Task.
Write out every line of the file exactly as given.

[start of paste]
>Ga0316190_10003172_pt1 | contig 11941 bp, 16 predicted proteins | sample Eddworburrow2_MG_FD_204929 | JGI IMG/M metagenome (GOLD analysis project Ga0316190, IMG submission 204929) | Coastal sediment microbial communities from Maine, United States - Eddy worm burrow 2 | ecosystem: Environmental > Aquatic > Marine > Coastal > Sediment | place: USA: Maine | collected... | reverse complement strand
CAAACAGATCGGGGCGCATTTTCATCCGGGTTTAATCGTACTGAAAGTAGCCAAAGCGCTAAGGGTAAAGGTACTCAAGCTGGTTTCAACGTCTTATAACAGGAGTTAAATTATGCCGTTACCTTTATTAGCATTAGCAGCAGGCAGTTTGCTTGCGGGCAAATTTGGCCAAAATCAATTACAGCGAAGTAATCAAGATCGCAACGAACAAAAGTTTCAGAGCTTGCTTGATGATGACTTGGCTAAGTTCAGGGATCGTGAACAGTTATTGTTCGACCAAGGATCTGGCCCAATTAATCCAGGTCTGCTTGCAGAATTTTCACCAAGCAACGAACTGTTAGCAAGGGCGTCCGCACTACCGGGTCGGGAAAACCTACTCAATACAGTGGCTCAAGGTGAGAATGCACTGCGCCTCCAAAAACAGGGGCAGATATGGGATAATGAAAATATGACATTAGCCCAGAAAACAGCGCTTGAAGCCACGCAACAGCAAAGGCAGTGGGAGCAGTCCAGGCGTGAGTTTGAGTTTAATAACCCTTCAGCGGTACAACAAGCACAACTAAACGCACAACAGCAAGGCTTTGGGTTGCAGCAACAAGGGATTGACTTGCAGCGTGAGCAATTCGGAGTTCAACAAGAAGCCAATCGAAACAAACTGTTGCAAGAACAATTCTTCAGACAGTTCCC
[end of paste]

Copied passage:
>Ga0316190_10003172_pt1 | contig 11941 bp, 16 predicted proteins | sample Eddworburrow2_MG_FD_204929 | JGI IMG/M metagenome (GOLD analysis project Ga0316190, IMG submission 204929) | Coastal sediment microbial communities from Maine, United States - Eddy worm burrow 2 | ecosystem: Environmental > Aquatic > Marine > Coastal > Sediment | place: USA: Maine | collected... | reverse complement strand
CAAACAGATCGGGGCGCATTTTCATCCGGGTTTAATCGTACTGAAAGTAGCCAAAGCGCTAAGGGTAAAGGTACTCAAGCTGGTTTCAACGTCTTATAACAGGAGTTAAATTATGCCGTTACCTTTATTAGCATTAGCAGCAGGCAGTTTGCTTGCGGGCAAATTTGGCCAAAATCAATTACAGCGAAGTAATCAAGATCGCAACGAACAAAAGTTTCAGAGCTTGCTTGATGATGACTTGGCTAAGTTCAGGGATCGTGAACAGTTATTGTTCGACCAAGGATCTGGCCCAATTAATCCAGGTCTGCTTGCAGAATTTTCACCAAGCAACGAACTGTTAGCAAGGGCGTCCGCACTACCGGGTCGGGAAAACCTACTCAATACAGTGGCTCAAGGTGAGAATGCACTGCGCCTCCAAAAACAGGGGCAGATATGGGATAATGAAAATATGACATTAGCCCAGAAAACAGCGCTTGAAGCCACGCAACAGCAAAGGCAGTGGGAGCAGTCCAGGCGTGAGTTTGAGTTTAATAACCCTTCAGCGGTACAACAAGCACAACTAAACGCACAACAGCAAGGCTTTGGGTTGCAGCAACAAGGGATTGACTTGCAGCGTGAGCAATTCGGAGTTCAACAAGAAGCCAATCGAAACAAACTGTTGCAAGAACAATTCTTCAGACAGTTCCC